New Castle, Pennsylvania facts for kids
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New Castle, Pennsylvania
Zambelli Plaza in Downtown recognizes the pyrotechnics industry in New Castle
Fireworks Capital of America
|• Total||8.6 sq mi (22 km2)|
|• Land||8.5 sq mi (22 km2)|
|• Water||0.1 sq mi (0.3 km2)|
|• Density||2,738/sq mi (1,057/km2)|
|Time zone||UTC-5 (EST)|
|• Summer (DST)||UTC-4 (EDT)|
New Castle is a city in and the county seat of Lawrence County, Pennsylvania, United States, 50 miles (80 km) northwest of Pittsburgh and near the Pennsylvania–Ohio border just 18 miles (29 km) east of Youngstown, Ohio. The population was 23,128 as of the 2010 census. It is the commercial center of a fertile agricultural region.
New Castle is the principal city of the New Castle, PA Micropolitan Statistical Area, which had a population of 91,108 in 2010. New Castle also anchors the northwestern part of the Pittsburgh-New Castle-Weirton, PA-WV-OH Combined Statistical Area.
In 1798, John Carlysle Stewart, a civil engineer, traveled to western Pennsylvania to resurvey the "donation lands," which had been reserved for veterans of the Revolutionary War. He discovered that the original survey had neglected to stake out approximately 50 acres (20 ha) at the confluence of the Shenango River and the Neshannock Creek, at that time a part of Allegheny County. Claiming the land for himself, he laid out what was to become the town of New Castle. Stewart laid out the town of New Castle in April 1798. It comprised approximately that same 50 acres (20 ha), in what was then part of Allegheny County.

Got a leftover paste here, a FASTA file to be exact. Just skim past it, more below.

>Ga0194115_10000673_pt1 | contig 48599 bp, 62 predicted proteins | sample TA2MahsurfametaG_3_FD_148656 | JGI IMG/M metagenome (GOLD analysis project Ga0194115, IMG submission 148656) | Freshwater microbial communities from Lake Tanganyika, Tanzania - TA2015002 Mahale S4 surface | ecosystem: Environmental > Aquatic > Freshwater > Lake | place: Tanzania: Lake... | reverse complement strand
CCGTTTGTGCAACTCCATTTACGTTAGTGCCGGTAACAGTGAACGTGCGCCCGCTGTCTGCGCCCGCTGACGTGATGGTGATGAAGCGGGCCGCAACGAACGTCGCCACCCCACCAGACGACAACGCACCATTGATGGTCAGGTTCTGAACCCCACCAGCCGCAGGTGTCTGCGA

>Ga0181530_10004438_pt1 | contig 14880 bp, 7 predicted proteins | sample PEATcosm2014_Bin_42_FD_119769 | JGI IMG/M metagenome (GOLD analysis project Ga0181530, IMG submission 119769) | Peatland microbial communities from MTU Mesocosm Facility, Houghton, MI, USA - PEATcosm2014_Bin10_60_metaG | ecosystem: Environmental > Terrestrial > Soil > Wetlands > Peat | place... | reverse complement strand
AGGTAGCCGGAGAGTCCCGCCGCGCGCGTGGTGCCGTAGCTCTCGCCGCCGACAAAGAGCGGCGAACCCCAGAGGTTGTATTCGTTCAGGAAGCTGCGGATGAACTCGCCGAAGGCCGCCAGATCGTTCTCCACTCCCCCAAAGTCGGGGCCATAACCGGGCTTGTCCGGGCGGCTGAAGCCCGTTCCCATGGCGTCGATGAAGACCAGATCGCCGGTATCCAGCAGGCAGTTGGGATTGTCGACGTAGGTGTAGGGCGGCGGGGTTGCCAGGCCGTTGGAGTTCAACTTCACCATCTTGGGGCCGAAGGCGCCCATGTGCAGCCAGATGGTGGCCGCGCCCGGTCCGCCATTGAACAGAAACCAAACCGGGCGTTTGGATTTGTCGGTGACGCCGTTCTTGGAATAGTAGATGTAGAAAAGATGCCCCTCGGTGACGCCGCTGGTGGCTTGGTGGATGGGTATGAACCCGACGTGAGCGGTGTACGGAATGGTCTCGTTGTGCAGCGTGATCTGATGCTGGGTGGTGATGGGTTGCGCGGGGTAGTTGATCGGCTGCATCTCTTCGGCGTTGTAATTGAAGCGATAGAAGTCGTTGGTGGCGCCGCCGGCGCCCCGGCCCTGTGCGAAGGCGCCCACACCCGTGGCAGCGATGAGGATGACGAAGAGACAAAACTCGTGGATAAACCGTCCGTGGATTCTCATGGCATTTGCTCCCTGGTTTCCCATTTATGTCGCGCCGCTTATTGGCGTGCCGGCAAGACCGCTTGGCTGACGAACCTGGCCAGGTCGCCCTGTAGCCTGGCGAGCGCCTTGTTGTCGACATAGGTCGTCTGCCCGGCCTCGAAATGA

In 1825, New Castle became a borough, having a population of about 300. The city later became a part of Mercer County. On April 5, 1849, the Governor of the Commonwealth of Pennsylvania signed an act creating Lawrence County named in honor of U.S. Navy Captain James Lawrence. New Castle became a city in 1869 and was headed by its first Mayor, Thomas B. Morgan. At that time, the population had increased to about 6,000.
In 1849, a group of Old Order Amish families from Mifflin County, Pennsylvania, settled just north of New Castle in New Wilmington. Later migrations from Holmes County, Ohio would make this Amish community one of the largest in Pennsylvania. Approximately 2,000 Amish live and work presently in the townships north of New Castle.
Business in New Castle began to flourish in the early 19th century with the construction of the canal system, which made its way through the city. Numerous manufacturing plants became located in New Castle because of the availability of transportation facilities and ready access to raw material markets. The canal system was later supplemented and then replaced by railroads which offered greater speed and capacity for freight, as well as year round service.